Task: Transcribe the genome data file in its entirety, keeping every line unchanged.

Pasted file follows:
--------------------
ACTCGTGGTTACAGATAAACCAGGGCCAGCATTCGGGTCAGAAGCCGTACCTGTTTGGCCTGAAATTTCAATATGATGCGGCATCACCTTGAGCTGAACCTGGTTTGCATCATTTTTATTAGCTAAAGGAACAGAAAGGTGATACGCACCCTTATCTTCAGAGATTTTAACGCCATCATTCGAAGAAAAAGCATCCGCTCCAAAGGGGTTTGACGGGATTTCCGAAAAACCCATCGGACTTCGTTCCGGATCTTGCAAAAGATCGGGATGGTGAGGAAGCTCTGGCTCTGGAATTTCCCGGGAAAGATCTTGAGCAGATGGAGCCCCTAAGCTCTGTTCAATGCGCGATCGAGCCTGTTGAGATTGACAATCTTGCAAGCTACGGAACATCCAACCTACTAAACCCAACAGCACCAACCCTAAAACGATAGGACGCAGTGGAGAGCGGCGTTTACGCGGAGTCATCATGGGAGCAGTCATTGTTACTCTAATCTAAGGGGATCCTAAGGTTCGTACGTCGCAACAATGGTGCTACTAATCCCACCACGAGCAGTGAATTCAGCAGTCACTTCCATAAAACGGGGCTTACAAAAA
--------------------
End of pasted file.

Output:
ACTCGTGGTTACAGATAAACCAGGGCCAGCATTCGGGTCAGAAGCCGTACCTGTTTGGCCTGAAATTTCAATATGATGCGGCATCACCTTGAGCTGAACCTGGTTTGCATCATTTTTATTAGCTAAAGGAACAGAAAGGTGATACGCACCCTTATCTTCAGAGATTTTAACGCCATCATTCGAAGAAAAAGCATCCGCTCCAAAGGGGTTTGACGGGATTTCCGAAAAACCCATCGGACTTCGTTCCGGATCTTGCAAAAGATCGGGATGGTGAGGAAGCTCTGGCTCTGGAATTTCCCGGGAAAGATCTTGAGCAGATGGAGCCCCTAAGCTCTGTTCAATGCGCGATCGAGCCTGTTGAGATTGACAATCTTGCAAGCTACGGAACATCCAACCTACTAAACCCAACAGCACCAACCCTAAAACGATAGGACGCAGTGGAGAGCGGCGTTTACGCGGAGTCATCATGGGAGCAGTCATTGTTACTCTAATCTAAGGGGATCCTAAGGTTCGTACGTCGCAACAATGGTGCTACTAATCCCACCACGAGCAGTGAATTCAGCAGTCACTTCCATAAAACGGGGCTTACAAAAA